- Our Town
Families share moment before Afghan ceremony
By Bruce Cheadle, The Canadian Press
OTTAWA - The ones left behind gathered Friday morning in the Senate chamber, a strangely intimate commemoration held before the big public ceremony outside on the parliamentary grounds.
A young boy, perhaps eight, in a green hoodie and black jeans, knelt on the red-carpeted floor and closely examined the brass, poppy-shaped medallions — each representing a Canadian soldier killed in Afghanistan.
He was surrounded by others, young and old, doing the same, many snapping photos as they noisily circled the Afghanistan memorial conceived at Kandahar Airfield, built from Afghan military scrap warehoused in Montreal, and transported to Ottawa's chamber of sober second thought.
Apparently having found what he was looking for, the boy returned to his young mother seated with her back to the wall, a sister half the boy's age nestled in mom's lap.
It was time for the official program to begin.
Canada's 12-year military mission in Afghanistan was officially put to bed Friday with a splashy show on Parliament Hill, complete with military hardware on the grounds and booming flypasts overhead.
Prime Minister Stephen Harper gave a rousing speech, speaking on behalf of the 40,000 veterans of the Afghan conflict whom he praised for both helping the Afghan people and protecting Canada from a terrorist safe haven.
"Now to the families of the fallen, so many of whom are here today, I can say all of these things and one thing more: the names of your loved ones are engraved on our hearts — on the hearts of all Canadians who cherish freedom, justice and human dignity," the prime minister said to thousands on the lawn under the Peace Tower.
"These are the things they died protecting. Canadians are safer and Canada is stronger because of their sacrifice."
An hour or so earlier inside the Senate chamber, there had been no speechifying.
Brig.-Gen. John Fletcher, a military chaplain, led a moving prayer to "those who laid down their lives in the service of justice and hope in this distant and often-difficult land."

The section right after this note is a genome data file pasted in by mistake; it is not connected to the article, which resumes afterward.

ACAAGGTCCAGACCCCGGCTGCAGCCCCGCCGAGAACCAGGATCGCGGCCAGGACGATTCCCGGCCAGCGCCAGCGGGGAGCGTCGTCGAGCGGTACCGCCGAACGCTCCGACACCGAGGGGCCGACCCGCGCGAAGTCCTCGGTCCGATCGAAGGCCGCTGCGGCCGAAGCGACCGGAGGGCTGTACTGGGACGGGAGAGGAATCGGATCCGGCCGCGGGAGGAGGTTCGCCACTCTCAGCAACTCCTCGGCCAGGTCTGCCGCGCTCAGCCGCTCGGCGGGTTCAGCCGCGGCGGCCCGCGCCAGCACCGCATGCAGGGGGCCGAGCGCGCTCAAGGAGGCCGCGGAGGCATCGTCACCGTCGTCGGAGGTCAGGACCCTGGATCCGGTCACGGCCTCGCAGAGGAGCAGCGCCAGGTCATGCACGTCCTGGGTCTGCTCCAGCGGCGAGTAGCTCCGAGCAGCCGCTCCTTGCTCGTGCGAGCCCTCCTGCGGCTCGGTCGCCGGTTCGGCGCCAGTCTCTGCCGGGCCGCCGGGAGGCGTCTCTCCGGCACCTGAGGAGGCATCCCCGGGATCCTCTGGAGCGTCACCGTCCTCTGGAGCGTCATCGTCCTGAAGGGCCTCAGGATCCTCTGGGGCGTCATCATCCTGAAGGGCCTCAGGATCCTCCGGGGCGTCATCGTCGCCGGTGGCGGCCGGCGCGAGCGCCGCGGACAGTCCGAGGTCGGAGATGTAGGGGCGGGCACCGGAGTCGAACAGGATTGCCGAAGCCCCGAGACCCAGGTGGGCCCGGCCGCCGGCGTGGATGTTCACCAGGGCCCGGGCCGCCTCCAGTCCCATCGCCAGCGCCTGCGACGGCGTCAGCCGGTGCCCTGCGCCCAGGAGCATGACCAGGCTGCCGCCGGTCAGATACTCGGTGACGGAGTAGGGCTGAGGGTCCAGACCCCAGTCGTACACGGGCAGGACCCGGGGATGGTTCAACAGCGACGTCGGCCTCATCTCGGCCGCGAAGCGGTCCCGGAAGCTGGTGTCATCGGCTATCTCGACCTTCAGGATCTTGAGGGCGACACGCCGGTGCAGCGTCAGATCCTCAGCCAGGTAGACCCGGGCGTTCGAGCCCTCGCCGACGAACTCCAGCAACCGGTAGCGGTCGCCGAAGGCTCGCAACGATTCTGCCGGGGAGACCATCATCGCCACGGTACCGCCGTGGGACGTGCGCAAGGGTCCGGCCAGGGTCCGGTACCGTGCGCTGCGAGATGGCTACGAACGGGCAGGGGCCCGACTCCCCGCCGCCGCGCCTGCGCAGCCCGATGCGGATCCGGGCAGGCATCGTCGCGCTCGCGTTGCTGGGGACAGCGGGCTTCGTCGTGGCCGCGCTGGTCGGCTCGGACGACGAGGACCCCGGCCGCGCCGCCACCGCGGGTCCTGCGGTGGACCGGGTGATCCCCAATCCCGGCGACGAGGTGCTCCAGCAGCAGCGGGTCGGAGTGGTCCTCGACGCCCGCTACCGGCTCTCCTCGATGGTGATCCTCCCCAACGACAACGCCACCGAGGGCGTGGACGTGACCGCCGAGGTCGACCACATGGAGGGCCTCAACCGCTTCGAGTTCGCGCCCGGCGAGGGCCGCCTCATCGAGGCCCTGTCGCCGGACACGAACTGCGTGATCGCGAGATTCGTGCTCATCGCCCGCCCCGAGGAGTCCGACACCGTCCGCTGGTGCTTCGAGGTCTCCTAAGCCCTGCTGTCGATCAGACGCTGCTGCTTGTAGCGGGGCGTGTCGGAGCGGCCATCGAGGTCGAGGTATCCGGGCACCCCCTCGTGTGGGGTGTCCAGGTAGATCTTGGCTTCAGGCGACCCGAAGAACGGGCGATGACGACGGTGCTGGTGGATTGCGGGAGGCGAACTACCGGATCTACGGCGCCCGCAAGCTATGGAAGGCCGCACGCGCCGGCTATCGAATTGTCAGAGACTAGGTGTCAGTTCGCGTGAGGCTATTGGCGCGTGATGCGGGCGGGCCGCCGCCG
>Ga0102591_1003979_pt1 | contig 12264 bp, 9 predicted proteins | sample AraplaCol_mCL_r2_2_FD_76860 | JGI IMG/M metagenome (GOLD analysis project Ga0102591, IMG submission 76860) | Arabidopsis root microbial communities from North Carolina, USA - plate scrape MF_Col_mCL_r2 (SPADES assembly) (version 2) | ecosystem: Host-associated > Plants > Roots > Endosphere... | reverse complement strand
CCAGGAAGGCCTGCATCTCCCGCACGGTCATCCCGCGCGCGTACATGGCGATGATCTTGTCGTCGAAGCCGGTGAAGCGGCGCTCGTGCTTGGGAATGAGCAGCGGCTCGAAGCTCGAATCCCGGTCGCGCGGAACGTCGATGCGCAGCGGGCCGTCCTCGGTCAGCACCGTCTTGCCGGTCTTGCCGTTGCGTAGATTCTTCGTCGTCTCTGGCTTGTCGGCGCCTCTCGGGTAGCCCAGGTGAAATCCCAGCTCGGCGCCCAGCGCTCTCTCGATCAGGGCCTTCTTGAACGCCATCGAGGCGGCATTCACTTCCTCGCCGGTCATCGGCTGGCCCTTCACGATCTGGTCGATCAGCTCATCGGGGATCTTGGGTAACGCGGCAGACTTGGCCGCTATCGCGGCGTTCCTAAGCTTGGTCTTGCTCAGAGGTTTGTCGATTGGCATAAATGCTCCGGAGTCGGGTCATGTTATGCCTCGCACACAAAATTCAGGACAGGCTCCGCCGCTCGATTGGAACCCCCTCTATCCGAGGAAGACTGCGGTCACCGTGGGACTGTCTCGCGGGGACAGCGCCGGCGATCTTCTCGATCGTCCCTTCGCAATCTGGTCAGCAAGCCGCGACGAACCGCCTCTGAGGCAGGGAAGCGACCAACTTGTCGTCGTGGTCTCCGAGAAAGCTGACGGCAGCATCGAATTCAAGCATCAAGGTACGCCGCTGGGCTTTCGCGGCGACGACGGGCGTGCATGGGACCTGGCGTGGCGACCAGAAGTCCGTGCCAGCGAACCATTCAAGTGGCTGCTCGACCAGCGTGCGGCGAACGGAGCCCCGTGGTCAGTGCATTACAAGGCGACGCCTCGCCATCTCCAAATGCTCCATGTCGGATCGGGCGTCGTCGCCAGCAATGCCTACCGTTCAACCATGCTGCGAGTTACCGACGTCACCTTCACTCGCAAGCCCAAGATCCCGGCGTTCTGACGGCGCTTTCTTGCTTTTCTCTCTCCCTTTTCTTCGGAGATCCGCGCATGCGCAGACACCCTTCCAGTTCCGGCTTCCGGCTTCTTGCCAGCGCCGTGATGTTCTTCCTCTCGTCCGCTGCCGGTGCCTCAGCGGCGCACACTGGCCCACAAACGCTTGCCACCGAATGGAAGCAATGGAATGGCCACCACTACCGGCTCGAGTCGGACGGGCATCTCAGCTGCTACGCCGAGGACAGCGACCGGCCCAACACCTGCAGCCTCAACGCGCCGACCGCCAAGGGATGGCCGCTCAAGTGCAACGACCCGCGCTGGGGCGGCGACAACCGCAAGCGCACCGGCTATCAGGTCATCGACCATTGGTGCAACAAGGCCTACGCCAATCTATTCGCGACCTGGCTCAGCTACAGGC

"We pray for all who support and uphold those whose work is to walk in harm's way for the betterment of others," Fletcher intoned, "for the families who wait in hope and faith, and for those who have suffered unimaginable loss, we ask your precious care."
Despite the presence of Harper and his immediate predecessor as prime minister, Paul Martin, Gov. Gen. David Johnston and his predecessor Michaelle Jean and a half dozen past and present defence ministers, it was a curiously anonymous affair.
There was no detailed media program nor any public list of invitees.
There were more hugs, kisses and smiles among the families than tears as they first gathered around the Afghan memorial, built from battle-damaged military vehicles, to find their loved ones' names.
It was only when a piper played a moving lament that the hankies began appearing in a packed Senate chamber that ran from infants in arms to the elderly.
Two minutes of silence proved almost too much for the youngest. The stoic young mom with her back to the wall tried to quiet her suddenly restive daughter while the bemused boy in the green hoodie enjoyed the diversion — until the sudden bugle call of the Reveille snapped his attention back to the task at hand.
Twelve red carnations were placed in a white wreath, six by the assembled dignitaries and six by representatives of slain soldiers — who asked to remain nameless.
A grandmother, a mother, a wife — who kissed her upright young boy on the top of his head before stepping back from the wreath — a shattered teenaged son, a sibling and a friend; six anonymous representatives of six unnamed soldiers lost in the dust of Afghanistan.
By the time the commemoration wound down with a choir singing a haunting rendition of Amazing Grace, the boy in green had removed a sneaker and was peering curiously inside.
Their lives go on. Lest we forget.
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